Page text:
As shown in the timeline of Figure 8, CMBR signatures can be generally classified into two main components: primary and secondary anisotropies, separated by a Surface of Last Scattering (SoLS). Both of these components include contributions from two distinctive phases: a surface marking the threshold of decoupling of ions and electrons from hydrogen atoms in primary signals, and a surface of reionization marking the start of multiphase secondary contributions through nonlinear structure evolution, star formation, and radiative feedback from the small scales to the large.

The black body spectrum of the isotropic background is essentially due to thermal equilibrium prior to the decoupling of ions and electrons, and few photon-matter interactions after that. At sufficiently high temperatures, prior to the decoupling epoch, matter was completely ionized into free protons, neutrons, and electrons. The CMB photons easily scatter off electrons, and frequent scattering produces a blackbody spectrum of photons through three main processes that occur faster than the Universe expands:

- Compton scattering in which photons transfer their momentum and energy to electrons if they have significant energy in the electron’s rest frame. This is approximated by Thomson scattering if the photon’s energy is much less than the rest mass. Inverse Compton scattering is also possible in which sufficiently energetic (relativistic) electrons can blueshift photons.
- Double Compton scattering can both produce and absorb photons, and thus is able to thermalize photons to a Planck spectrum (unlike Compton scattering which conserves photon number, and, although it preserves a Planck spectrum, relaxes to a Bose–Einstein distribution).
- Bremsstrahlung emission of electromagnetic radiation due to the acceleration of electrons in the vicinity of ions. This also occurs in reverse (free-free absorption) since charged particles can absorb photons. In contrast to Coulomb scattering, which maintains thermal equilibrium among baryons without affecting photons, Bremsstrahlung tends to relax photons to a Planck distribution.

Although the CMBR is a unique and deep probe of both the thermal history of the early Universe and primordial perturbations in the matter distribution, the associated anisotropies are not exclusively primordial in nature. Important modifications to the CMBR spectrum, from both primary and secondary components, can arise from large scale coherent structures, even well after the photons decouple from the matter at redshift , due to gravitational redshifting, lensing, and scattering effects.

The most important contributions to primary anisotropies between the start of decoupling and the surface of last scattering include the following effects:

- Sachs–Wolfe (SW) effect: Gravitational redshift of photons between potentials at the SoLS and the present. It is the dominant effect at large angular scales comparable to the horizon size at decoupling ().
- Doppler effect: Dipolar patterns are imprinted in the energy distribution from the peculiar velocities of the matter structures acting as the last scatterers of the photons.
- Acoustic peaks: Anisotropies at intermediate angular scales () are atttributed to small scale processes occurring until decoupling, including acoustic oscillations of the baryon-photon fluid from primordial density inhomogeneities. This gives rise to acoustic peaks in the thermal spectrum representing the sound horizon scale at decoupling.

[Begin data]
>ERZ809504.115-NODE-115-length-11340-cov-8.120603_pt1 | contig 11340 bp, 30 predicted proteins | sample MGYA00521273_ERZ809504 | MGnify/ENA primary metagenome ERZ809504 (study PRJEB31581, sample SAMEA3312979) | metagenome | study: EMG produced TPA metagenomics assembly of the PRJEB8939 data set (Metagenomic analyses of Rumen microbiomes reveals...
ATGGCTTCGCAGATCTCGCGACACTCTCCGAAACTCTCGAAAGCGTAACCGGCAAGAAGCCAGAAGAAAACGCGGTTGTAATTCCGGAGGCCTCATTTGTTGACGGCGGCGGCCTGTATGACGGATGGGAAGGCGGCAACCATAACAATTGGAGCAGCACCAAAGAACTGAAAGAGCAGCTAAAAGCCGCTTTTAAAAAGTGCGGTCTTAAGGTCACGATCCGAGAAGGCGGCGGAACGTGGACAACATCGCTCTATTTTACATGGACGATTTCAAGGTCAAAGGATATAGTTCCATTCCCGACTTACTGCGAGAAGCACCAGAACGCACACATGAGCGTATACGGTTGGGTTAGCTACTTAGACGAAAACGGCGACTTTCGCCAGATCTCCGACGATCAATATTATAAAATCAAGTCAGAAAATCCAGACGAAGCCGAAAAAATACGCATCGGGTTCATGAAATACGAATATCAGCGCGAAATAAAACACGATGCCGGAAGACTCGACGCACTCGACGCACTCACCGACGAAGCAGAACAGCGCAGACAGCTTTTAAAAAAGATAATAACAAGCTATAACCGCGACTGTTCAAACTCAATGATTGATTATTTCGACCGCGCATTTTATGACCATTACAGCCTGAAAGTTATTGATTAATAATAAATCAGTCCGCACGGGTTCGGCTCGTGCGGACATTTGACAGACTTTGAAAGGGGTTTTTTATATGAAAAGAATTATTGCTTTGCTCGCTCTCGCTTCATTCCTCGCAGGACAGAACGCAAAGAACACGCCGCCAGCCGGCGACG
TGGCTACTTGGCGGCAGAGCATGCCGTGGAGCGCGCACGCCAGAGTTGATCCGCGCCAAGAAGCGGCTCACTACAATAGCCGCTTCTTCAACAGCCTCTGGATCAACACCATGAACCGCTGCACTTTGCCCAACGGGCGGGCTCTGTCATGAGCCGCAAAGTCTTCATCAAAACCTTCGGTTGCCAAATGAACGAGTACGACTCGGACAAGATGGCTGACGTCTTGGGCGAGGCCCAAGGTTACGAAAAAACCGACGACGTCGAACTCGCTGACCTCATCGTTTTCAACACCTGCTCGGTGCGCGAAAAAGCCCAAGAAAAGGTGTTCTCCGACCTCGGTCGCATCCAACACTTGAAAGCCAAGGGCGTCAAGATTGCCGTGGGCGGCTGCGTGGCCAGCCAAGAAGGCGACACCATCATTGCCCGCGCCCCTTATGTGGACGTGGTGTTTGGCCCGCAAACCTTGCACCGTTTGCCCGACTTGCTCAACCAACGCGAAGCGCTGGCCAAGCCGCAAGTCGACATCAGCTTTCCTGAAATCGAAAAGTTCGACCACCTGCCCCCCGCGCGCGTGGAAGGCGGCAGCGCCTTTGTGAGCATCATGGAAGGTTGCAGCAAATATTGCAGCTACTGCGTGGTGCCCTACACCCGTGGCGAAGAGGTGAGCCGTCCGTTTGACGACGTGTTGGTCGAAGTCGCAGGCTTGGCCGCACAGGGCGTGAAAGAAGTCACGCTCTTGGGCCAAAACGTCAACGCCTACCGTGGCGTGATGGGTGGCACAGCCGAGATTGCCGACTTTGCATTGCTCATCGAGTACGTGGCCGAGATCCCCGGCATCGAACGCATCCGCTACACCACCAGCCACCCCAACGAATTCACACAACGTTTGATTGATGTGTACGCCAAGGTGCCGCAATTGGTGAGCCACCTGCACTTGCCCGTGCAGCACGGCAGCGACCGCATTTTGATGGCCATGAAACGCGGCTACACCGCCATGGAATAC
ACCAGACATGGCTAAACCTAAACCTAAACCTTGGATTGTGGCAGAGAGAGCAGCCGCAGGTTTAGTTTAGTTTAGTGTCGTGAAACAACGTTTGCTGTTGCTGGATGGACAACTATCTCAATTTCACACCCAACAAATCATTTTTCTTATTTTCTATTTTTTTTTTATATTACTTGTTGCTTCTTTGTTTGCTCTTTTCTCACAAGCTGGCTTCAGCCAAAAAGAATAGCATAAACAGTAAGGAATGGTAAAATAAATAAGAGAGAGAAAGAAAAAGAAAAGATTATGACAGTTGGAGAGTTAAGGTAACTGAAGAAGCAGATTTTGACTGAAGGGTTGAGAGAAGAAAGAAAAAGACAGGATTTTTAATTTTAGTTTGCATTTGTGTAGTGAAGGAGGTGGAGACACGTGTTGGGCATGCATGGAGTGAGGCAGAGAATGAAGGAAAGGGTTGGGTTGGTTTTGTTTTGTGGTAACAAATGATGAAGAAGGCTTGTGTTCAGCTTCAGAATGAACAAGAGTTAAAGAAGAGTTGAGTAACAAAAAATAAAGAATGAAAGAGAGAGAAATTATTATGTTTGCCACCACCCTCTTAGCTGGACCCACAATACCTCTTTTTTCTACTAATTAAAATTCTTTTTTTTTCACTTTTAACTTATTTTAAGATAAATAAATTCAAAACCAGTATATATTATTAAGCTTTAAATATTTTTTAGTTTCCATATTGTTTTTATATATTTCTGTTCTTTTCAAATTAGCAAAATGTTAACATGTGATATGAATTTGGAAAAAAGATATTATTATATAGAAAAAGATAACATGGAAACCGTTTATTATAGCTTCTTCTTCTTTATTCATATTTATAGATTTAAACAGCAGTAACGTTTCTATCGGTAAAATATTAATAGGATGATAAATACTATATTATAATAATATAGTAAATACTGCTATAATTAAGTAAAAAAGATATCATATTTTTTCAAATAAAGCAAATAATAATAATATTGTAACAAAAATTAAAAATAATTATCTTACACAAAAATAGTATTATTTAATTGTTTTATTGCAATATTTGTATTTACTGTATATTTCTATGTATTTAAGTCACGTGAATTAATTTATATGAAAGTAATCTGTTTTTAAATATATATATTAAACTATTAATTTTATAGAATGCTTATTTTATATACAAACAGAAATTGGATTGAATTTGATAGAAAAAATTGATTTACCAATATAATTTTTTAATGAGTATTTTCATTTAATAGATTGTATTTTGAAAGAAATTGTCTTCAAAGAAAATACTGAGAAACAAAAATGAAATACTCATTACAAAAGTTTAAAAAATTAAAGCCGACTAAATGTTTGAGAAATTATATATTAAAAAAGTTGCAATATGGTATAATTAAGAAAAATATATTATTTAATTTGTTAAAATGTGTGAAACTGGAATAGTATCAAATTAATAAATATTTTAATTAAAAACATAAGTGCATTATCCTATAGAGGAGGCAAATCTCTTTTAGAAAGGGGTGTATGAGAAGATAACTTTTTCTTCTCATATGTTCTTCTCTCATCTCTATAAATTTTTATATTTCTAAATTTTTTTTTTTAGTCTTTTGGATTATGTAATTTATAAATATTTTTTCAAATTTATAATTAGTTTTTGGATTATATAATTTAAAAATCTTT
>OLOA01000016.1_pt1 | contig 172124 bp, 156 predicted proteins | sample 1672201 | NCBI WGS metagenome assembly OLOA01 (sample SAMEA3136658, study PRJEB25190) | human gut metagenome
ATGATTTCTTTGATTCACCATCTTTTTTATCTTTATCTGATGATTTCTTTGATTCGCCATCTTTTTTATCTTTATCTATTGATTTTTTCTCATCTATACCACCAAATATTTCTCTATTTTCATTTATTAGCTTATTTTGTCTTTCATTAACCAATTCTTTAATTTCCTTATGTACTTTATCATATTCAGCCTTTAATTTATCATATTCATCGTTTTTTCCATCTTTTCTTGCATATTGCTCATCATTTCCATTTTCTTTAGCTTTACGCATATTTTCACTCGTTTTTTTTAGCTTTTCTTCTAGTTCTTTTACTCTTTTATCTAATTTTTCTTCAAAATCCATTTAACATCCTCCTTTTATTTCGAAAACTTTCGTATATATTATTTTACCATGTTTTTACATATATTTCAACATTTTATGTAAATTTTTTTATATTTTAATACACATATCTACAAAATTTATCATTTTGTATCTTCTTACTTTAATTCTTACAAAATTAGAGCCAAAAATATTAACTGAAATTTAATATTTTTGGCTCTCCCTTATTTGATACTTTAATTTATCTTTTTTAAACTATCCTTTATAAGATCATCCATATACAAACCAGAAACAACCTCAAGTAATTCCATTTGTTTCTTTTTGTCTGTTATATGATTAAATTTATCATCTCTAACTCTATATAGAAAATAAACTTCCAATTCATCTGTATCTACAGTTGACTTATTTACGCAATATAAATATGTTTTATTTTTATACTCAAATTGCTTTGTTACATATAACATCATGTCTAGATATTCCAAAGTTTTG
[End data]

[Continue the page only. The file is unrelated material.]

- SoLS damping: The electron capture rate is only slightly faster than photodissociation at the start of decoupling, causing the SoLS to have a finite thickness (). Scattering over this interval damps fluctuations on scales smaller than the SoLS depth ().
- Silk damping: Photons can diffuse out of overdense regions, dragging baryons with them over small angular scales. This tends to suppress both density and radiation fluctuations.

All of these mechanisms perturb the black body background radiation since thermalization processes are not
efficient at redshifts smaller than 10^{7}.

Secondary anisotropies consist of two principal effects, gravitational and scattering. Some of the more important gravitational contributions to the CMB include:

- Early ISW effect: Photon contributions to the energy density of the Universe may be non-negligible compared to ordinary matter (dark or baryonic) at the last scattering. The decreasing contribution of photons in time results in a decay of the potential, producing the early Integrated Sachs–Wolfe (ISW) effect.
- Late ISW effect: In open cosmological models or models with a cosmological constant, the gravitational potential decays at late times due to a greater rate of expansion compared to flat spacetimes, producing the late ISW effect on large angular scales.
- Rees–Sciama effect: Evolving nonlinear strucutures (e.g., galaxies and clusters) generate time-varying potentials which can seed asymmetric energy shifts in photons crossing potential wells from the SoLS to the present.
- Lensing: In contrast to ISW effects which change the energy but not directions of the photons, gravitational lensing deflects the paths without changing the energy. This effectively smears out the imaging of the SoLS.
- Proper motion: Compact objects such as galaxy clusters can imprint a dipolar pattern in the CMB as they move across the sky.
- Gravitational waves: Perturbations in the spacetime fabric affect photon paths, energies, and polarizations, predominantly at scales larger than the horizon at decoupling.

Secondary scattering effects are associated with reionization and their significance depends on when and over what scales it takes place. Early reionization leads to large optical depths and greater damping due to secondary scattering. Over large scales, reionization has little effect since these scales are not in causal contact. At small scales, primordial anisotropies can be wiped out entirely and replaced by secondary ones. Some of the more important secondary scattering effects include:

- Thomson scattering: Photons are scattered by free electrons at sufficiently large optical depths achieved when the Universe undergoes a global reionization at late times. This damps out fluctuations since energies are averaged over different directions in space.